Approximately a month later, on or about January 7, 2002, Starbucks responded with an offer of settlement that was nominal in amount, less even than what had been offered and rejected prior to the commencement of the litigation. The pointless mediation and the resulting negligible offer had served only to delay the progress of this action.

On February 1, 2002, the Plaintiffs served their first discovery requests upon the Defendant. By letter dated February 7, 2002, John Rawls, counsel for Starbucks, notified Black Bear that Starbucks would in fact waive any recovery of damages. The letter did not provide for a waiver of attorneys fees or costs. (Copy of letter appended as Exhibit B). This notice caused Black Bear another delay, as counsel was obliged to seek an opinion from Black Bear's insurer as to continued coverage.  The court's pre-trial scheduling order provided that all non-expert discovery would be completed by April 5. Black Bear requested that Starbucks assent to an extension of the said discovery period due to the delays in this matter. (Copy of letter of Michael K. Terry, dated March 22, 2002 appended as Exhibit C). Starbucks has refused and has likewise objected to Black Bear's discovery responses and requests as untimely.

Starbucks filed its motion to amend, together with a motion to modify the pre-trial scheduling order on April 1, 2002.



1.     The Plaintiffs' Motion Has Been Brought in Bad Faith.

While the Rules of Civil Procedure are generally liberal regarding the allowance of a party to amend its pleadings where appropriate, bad faith or dilatory motive on the part of the movant or resulting undue prejudice to the non-moving party may provide a basis for denial of a motion to amend. See Foman v. Davis. 371, U.S. 178, 9 L.Ed.2d 222, 83 S.Ct. 227 (1962)(copy appended as Exhibit D).

In this case, the movant's bad faith is crystal clear. The explicitly acknowledged rationale underlying Starbucks' motion is to eliminate Black Bear's insurance coverage, thereby making it impossible for Black Bear to adequately defend this action. There is no compelling legal reason why the amendment would be offered otherwise. If it were interested in eliminating monetary damages as an issue in the case, Starbucks could simply not offer any such evidence and/or it could waive any collection of damages awarded it. What Starbucks intends by this motion is to end this case by preventing Black Bear from defending it.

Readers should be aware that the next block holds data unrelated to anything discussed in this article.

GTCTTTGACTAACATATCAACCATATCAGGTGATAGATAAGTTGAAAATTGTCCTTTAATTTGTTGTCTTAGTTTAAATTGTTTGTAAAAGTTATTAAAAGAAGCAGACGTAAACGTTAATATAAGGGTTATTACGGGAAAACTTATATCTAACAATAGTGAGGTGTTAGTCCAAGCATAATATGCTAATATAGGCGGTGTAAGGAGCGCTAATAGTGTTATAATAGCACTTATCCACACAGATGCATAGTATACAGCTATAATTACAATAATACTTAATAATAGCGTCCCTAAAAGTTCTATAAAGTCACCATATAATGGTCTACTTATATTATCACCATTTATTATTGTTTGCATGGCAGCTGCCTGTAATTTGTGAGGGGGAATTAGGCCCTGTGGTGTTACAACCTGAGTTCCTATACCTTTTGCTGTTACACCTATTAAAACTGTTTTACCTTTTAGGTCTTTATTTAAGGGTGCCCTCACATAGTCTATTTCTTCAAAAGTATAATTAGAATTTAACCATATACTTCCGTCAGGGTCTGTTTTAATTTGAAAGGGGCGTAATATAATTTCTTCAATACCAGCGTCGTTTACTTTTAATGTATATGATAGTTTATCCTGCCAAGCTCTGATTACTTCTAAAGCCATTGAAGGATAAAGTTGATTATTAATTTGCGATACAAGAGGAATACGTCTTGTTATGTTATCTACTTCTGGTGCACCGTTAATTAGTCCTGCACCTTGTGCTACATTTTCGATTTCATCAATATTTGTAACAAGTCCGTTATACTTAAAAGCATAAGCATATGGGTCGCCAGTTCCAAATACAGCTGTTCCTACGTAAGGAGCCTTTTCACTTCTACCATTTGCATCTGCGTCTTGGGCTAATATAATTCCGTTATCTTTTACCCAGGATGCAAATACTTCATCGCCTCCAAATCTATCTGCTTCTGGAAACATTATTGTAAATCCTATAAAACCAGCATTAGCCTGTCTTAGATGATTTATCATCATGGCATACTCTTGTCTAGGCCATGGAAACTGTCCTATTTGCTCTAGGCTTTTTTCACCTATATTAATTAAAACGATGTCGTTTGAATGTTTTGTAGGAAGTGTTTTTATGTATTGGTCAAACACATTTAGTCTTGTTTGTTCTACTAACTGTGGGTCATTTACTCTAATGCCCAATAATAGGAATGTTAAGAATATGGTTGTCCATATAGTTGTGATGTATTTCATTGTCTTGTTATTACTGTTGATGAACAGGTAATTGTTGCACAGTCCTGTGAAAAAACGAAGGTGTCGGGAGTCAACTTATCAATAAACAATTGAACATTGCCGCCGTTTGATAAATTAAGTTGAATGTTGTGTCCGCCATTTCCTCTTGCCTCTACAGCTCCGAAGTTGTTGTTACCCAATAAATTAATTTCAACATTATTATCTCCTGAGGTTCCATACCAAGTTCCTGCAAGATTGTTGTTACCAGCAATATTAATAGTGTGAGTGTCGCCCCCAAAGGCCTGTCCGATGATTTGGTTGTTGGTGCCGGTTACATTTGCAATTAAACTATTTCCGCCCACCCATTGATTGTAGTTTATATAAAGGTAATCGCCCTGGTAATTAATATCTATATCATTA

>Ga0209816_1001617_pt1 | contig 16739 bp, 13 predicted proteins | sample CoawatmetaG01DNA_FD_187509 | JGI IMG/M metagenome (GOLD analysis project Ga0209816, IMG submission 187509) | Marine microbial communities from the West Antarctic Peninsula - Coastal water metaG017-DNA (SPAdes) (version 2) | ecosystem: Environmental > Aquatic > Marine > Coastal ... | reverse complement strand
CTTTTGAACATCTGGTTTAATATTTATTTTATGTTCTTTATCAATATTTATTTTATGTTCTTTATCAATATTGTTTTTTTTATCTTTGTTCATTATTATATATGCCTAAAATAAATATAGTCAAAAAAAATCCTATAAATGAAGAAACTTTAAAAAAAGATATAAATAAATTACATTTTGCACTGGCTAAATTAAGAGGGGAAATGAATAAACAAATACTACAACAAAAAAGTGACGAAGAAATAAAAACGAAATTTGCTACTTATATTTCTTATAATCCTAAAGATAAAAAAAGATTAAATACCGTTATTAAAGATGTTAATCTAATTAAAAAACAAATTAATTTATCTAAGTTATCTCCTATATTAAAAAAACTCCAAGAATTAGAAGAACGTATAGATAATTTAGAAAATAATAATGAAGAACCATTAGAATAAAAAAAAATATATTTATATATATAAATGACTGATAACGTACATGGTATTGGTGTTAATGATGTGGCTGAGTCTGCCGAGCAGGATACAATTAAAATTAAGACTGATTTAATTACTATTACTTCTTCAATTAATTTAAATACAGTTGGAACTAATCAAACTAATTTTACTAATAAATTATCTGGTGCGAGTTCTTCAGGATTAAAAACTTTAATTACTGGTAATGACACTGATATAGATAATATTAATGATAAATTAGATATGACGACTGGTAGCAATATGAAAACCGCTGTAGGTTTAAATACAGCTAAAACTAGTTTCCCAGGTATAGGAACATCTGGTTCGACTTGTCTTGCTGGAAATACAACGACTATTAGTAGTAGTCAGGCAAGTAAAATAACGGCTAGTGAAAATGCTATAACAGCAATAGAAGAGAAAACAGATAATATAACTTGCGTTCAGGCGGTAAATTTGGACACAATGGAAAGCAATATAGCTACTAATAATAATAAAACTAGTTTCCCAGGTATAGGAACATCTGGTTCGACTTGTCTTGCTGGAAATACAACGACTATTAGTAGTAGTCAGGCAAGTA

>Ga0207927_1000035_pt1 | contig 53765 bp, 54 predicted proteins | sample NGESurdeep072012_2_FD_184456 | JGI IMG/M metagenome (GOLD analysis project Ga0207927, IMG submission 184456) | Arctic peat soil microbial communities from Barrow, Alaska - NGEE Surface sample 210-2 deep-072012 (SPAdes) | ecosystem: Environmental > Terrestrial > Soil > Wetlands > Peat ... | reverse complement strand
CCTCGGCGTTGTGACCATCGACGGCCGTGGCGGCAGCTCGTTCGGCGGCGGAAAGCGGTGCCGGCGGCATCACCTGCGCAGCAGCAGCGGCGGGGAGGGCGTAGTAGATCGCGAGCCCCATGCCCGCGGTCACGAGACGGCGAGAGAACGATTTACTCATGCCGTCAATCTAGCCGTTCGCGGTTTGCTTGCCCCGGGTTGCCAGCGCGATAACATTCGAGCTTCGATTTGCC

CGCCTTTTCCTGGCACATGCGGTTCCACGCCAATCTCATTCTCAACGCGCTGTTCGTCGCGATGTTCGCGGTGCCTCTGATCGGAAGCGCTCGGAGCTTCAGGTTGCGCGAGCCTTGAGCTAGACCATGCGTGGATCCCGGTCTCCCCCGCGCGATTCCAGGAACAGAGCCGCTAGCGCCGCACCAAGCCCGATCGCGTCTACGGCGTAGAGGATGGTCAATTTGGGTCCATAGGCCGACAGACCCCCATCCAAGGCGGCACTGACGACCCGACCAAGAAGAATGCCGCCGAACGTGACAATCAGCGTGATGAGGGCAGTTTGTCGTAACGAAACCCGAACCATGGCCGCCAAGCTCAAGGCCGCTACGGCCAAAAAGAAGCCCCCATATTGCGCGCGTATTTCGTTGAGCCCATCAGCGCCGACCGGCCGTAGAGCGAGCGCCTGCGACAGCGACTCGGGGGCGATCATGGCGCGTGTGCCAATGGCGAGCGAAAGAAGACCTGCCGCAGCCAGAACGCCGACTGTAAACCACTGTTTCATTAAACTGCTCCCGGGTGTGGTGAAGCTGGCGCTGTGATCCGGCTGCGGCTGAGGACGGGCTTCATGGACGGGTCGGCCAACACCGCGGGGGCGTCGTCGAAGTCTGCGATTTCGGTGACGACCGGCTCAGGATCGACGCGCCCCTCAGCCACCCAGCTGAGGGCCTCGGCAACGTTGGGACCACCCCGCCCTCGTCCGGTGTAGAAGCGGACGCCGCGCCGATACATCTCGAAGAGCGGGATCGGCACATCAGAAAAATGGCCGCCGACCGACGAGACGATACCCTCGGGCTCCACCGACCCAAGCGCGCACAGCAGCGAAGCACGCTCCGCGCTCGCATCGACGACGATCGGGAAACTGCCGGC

The allowance of Starbucks' motion will result in undue prejudice to Black Bear.  Black Bear is a small, family business with no resources, save its insurance coverages, to defend itself from a vast operation like Starbucks. Justice requires that Black Bear be afforded the opportunity to have its claims and defenses heard and decided on the merits.  If this motion to amend is allowed, that will be impossible, for the proposed Amended Complaint has been carefully crafted so as to fail to trigger the duty to defend of Zurich American Insurance Company, Black Bears' commercial liability carrier. (See copy of letter from Debra Bertone, Claims Case Manager dated March 12, 2002, appended as Exhibit E\cf1 \par        Significantly, Starbucks' waiver of damages does not mean that Black Bear is not potentially liable for monetary losses in this action, for the proposed Amended Complaint still seeks attorneys' fees and costs.  An award by the court of such fees and costs would likely be enough to put a small company like Black Bear out of  business.